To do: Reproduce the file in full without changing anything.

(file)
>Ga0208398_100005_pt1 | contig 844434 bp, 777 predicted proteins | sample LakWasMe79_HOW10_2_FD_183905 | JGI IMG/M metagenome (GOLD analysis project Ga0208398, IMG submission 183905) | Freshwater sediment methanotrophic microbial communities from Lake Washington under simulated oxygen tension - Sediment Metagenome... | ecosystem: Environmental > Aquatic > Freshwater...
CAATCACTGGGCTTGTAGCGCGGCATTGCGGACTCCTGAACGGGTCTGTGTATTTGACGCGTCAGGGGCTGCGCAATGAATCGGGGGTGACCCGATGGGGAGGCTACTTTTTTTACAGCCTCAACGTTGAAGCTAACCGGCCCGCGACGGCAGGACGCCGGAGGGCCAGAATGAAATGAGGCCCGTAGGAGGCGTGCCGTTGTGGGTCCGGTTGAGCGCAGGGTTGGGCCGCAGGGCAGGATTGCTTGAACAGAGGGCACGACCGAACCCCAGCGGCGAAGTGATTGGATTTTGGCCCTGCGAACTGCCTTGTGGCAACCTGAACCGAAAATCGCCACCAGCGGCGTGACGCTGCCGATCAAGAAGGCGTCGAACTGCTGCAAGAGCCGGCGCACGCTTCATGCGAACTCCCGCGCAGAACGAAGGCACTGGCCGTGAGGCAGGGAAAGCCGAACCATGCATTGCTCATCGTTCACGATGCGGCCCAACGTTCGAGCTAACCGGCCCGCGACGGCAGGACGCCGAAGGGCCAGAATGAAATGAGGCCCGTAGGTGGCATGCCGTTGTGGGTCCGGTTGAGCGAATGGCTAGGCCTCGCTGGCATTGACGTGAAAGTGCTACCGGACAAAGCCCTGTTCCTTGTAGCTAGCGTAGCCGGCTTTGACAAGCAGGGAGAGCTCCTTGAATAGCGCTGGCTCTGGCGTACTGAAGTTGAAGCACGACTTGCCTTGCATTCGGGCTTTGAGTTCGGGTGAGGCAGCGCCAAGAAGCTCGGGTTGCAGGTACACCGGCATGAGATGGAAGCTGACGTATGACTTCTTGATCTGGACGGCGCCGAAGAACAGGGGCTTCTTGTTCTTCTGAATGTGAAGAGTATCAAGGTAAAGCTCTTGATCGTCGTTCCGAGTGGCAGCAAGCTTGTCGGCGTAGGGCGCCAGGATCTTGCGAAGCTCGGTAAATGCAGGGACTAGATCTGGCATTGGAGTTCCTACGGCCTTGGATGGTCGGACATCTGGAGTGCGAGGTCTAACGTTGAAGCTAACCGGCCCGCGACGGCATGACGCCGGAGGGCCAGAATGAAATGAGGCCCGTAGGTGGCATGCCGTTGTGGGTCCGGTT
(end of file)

>Ga0208398_100005_pt1 | contig 844434 bp, 777 predicted proteins | sample LakWasMe79_HOW10_2_FD_183905 | JGI IMG/M metagenome (GOLD analysis project Ga0208398, IMG submission 183905) | Freshwater sediment methanotrophic microbial communities from Lake Washington under simulated oxygen tension - Sediment Metagenome... | ecosystem: Environmental > Aquatic > Freshwater...
CAATCACTGGGCTTGTAGCGCGGCATTGCGGACTCCTGAACGGGTCTGTGTATTTGACGCGTCAGGGGCTGCGCAATGAATCGGGGGTGACCCGATGGGGAGGCTACTTTTTTTACAGCCTCAACGTTGAAGCTAACCGGCCCGCGACGGCAGGACGCCGGAGGGCCAGAATGAAATGAGGCCCGTAGGAGGCGTGCCGTTGTGGGTCCGGTTGAGCGCAGGGTTGGGCCGCAGGGCAGGATTGCTTGAACAGAGGGCACGACCGAACCCCAGCGGCGAAGTGATTGGATTTTGGCCCTGCGAACTGCCTTGTGGCAACCTGAACCGAAAATCGCCACCAGCGGCGTGACGCTGCCGATCAAGAAGGCGTCGAACTGCTGCAAGAGCCGGCGCACGCTTCATGCGAACTCCCGCGCAGAACGAAGGCACTGGCCGTGAGGCAGGGAAAGCCGAACCATGCATTGCTCATCGTTCACGATGCGGCCCAACGTTCGAGCTAACCGGCCCGCGACGGCAGGACGCCGAAGGGCCAGAATGAAATGAGGCCCGTAGGTGGCATGCCGTTGTGGGTCCGGTTGAGCGAATGGCTAGGCCTCGCTGGCATTGACGTGAAAGTGCTACCGGACAAAGCCCTGTTCCTTGTAGCTAGCGTAGCCGGCTTTGACAAGCAGGGAGAGCTCCTTGAATAGCGCTGGCTCTGGCGTACTGAAGTTGAAGCACGACTTGCCTTGCATTCGGGCTTTGAGTTCGGGTGAGGCAGCGCCAAGAAGCTCGGGTTGCAGGTACACCGGCATGAGATGGAAGCTGACGTATGACTTCTTGATCTGGACGGCGCCGAAGAACAGGGGCTTCTTGTTCTTCTGAATGTGAAGAGTATCAAGGTAAAGCTCTTGATCGTCGTTCCGAGTGGCAGCAAGCTTGTCGGCGTAGGGCGCCAGGATCTTGCGAAGCTCGGTAAATGCAGGGACTAGATCTGGCATTGGAGTTCCTACGGCCTTGGATGGTCGGACATCTGGAGTGCGAGGTCTAACGTTGAAGCTAACCGGCCCGCGACGGCATGACGCCGGAGGGCCAGAATGAAATGAGGCCCGTAGGTGGCATGCCGTTGTGGGTCCGGTT